Wednesday, April 8, 2009

College Tuition Not on the House

Posted by Yoshikuni Asaba

PARENTS of college-age children used to be able to count on home-equity loans to help pay tuition, but this is no longer the case with housing values sliding and the mortgage market imposing much tighter restrictions on loans.

As a result, educational institutions that once considered a house as a college fund of sorts are taking a more realistic look at home equity’s role in the financial aid equation.

“With so many people up against the wall with declining home values,” said Philip Day, president of the National Association of Student Financial Aid Administrators, “the issue of using home-equity loans for tuition is almost rendered moot.”

Of the roughly 2,000 four-year colleges nationwide, only about 250 require applicants for financial aid to disclose a home’s value and outstanding mortgage debt. That disclosure comes in the College Scholarship Service’s Financial Aid Profile, a supplement to the Free Application for Federal Student Aid.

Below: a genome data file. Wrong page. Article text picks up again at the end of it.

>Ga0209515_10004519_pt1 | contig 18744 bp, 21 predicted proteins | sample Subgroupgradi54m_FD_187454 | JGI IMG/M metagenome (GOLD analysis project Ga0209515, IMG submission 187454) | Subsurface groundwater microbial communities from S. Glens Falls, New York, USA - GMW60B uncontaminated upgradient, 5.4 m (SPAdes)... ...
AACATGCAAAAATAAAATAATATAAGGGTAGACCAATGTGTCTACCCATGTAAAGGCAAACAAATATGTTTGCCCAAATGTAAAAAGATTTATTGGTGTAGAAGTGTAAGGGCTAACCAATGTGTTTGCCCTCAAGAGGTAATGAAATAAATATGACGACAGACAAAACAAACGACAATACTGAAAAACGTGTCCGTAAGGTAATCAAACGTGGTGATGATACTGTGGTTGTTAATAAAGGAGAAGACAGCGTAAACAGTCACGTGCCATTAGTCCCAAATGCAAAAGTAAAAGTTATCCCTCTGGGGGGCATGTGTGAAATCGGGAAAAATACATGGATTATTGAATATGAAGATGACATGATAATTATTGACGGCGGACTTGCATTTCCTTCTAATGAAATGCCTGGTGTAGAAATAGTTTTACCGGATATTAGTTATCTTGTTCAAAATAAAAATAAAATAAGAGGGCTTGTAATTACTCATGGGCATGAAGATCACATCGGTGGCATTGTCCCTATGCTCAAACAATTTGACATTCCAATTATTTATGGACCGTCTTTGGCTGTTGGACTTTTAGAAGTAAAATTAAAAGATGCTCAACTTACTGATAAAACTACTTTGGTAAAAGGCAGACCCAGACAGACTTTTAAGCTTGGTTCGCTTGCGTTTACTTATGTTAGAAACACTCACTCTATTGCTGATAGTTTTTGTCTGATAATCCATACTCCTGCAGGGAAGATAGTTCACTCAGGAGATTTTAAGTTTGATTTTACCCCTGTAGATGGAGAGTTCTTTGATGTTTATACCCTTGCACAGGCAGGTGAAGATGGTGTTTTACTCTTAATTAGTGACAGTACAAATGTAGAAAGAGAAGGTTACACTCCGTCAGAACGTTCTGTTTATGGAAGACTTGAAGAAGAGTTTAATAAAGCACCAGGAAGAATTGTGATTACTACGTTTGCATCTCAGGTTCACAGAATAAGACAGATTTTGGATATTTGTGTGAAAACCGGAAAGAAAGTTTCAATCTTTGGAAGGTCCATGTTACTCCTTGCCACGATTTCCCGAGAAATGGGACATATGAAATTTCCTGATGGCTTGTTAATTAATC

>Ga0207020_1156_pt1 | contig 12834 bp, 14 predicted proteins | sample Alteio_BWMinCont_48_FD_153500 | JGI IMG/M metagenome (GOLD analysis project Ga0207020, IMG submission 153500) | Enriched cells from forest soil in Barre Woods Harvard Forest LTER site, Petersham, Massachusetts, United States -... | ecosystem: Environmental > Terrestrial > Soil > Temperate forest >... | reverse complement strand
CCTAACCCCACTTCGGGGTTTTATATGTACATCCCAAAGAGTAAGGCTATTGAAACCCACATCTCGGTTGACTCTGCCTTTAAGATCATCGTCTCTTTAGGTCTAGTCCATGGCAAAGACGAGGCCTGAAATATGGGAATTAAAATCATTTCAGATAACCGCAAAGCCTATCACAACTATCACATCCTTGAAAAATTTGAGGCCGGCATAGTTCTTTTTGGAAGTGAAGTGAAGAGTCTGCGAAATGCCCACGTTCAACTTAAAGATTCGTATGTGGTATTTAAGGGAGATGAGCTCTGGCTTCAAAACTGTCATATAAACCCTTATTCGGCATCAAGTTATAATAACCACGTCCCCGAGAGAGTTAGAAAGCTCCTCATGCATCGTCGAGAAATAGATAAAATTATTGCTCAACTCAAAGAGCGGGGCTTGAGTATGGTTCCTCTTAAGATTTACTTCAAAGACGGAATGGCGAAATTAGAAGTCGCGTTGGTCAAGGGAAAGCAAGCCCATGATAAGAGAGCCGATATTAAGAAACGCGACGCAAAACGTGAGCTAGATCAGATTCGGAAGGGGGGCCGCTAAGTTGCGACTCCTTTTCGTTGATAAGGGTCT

Institutions that require the Financial Aid Profile are typically costlier, and wealthier, with endowments large enough to sustain a supplemental financial aid program. Traditionally, these schools would ask parents to contribute 5 or 6 percent of their home’s equity to the tuition.

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